The ordinary shareholders of a company enjoy rights in the sense that they have a legal right to be offered by the company the first opportunity to purchase additional issue of equity capital in proportion to basis their existing/current holdings/ownership. A shareholder owning 2 per cent or the existing issued capital is entitled/has a preemptive right to acquire 2 per cent of additional as to be issued by the company. The option to the shareholders to purchase a specified number of equity shares at a stated price during a given period is called rights. The shareholders can (i) exercise, (ii) sell. in the market and (iii) renounce/ forfeit their preemptive right partially. The shares available as a result of non-exercise of right would be allotted on a rata basis to shareholders exercising the right. And balance of shares can be offered to the public for subscription.
While the preemptive rights ensure that management cannot issue addition in shares to strengthen its control by selling them to persons groups favorably inclined to it, on one hand, it protects the existing shareholders from dilution of their financial interest as a result of new equity issues, on the other.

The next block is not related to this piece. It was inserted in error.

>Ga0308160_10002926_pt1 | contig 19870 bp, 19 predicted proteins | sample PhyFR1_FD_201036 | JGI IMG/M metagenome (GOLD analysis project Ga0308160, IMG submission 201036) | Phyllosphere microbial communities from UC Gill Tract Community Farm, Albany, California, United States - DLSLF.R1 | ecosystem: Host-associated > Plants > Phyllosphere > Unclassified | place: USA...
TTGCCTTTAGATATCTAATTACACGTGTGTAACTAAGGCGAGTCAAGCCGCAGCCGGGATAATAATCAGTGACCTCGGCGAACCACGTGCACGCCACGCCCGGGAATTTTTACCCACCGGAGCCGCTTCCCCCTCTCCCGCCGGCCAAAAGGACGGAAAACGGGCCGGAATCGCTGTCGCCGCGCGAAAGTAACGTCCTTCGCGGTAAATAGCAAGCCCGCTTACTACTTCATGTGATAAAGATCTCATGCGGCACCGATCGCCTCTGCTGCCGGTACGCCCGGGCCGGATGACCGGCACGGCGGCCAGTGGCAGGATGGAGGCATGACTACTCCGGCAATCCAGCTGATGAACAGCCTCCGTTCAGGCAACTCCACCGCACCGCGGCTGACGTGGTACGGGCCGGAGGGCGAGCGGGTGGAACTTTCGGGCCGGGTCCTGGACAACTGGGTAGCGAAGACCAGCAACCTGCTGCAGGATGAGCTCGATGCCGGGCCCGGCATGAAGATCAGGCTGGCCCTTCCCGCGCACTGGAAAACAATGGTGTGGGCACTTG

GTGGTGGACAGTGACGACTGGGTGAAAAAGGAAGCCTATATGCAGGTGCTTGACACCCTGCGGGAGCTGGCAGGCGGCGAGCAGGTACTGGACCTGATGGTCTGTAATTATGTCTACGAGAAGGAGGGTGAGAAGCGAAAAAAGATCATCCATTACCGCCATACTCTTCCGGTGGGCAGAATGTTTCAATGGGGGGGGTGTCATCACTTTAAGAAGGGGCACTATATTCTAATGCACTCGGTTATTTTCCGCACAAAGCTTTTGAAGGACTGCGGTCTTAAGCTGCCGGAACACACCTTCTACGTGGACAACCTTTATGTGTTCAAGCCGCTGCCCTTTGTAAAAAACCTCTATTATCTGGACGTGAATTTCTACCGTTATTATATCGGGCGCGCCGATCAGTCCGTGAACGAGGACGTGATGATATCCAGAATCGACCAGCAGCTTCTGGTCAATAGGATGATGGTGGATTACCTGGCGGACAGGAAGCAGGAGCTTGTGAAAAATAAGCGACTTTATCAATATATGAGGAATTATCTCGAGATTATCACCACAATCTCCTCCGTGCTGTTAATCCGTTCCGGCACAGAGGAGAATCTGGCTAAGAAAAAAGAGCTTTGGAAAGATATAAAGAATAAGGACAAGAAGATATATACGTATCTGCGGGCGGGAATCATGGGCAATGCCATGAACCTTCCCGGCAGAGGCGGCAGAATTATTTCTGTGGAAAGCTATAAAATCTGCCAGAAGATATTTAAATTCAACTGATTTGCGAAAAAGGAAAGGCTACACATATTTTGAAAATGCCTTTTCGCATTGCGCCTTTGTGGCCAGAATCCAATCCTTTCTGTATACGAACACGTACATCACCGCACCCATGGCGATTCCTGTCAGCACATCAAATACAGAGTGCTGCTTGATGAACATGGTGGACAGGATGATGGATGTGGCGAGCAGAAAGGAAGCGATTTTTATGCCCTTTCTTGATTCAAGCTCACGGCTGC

Assume further, shares of All. It is total wealth financial interest is (Rs 19500 , 300 x Rs 65). After the exercise of his right, his holdings will be shares. His total wealth would be Rs 23500 (400 x Rs 17,8.75), spent Rs 4.000 (Rs 40 x 100) to acquire additional shares. So his net financial Interest = Rs 23500 – Rs 4,000 = Rs 19500, that is equal to before rights issue. In case Mr X sells his right @ Rs 6.25, his total financial position in all would he Rs 19.500 Rs 5,871 x 300) + (Rs 6.25 x 300)1: the same as before the right, issue. If he does not exercise his right to buy/sell his financial interest will suffer a dilution as his total wealth = Rs 17,62. That is, a dilution of Rs 1.875 (Rs 19.500 – Rs 17,625). In brief, an investor suffers dilution of financial Interes, when he does not exercise his preemptive right.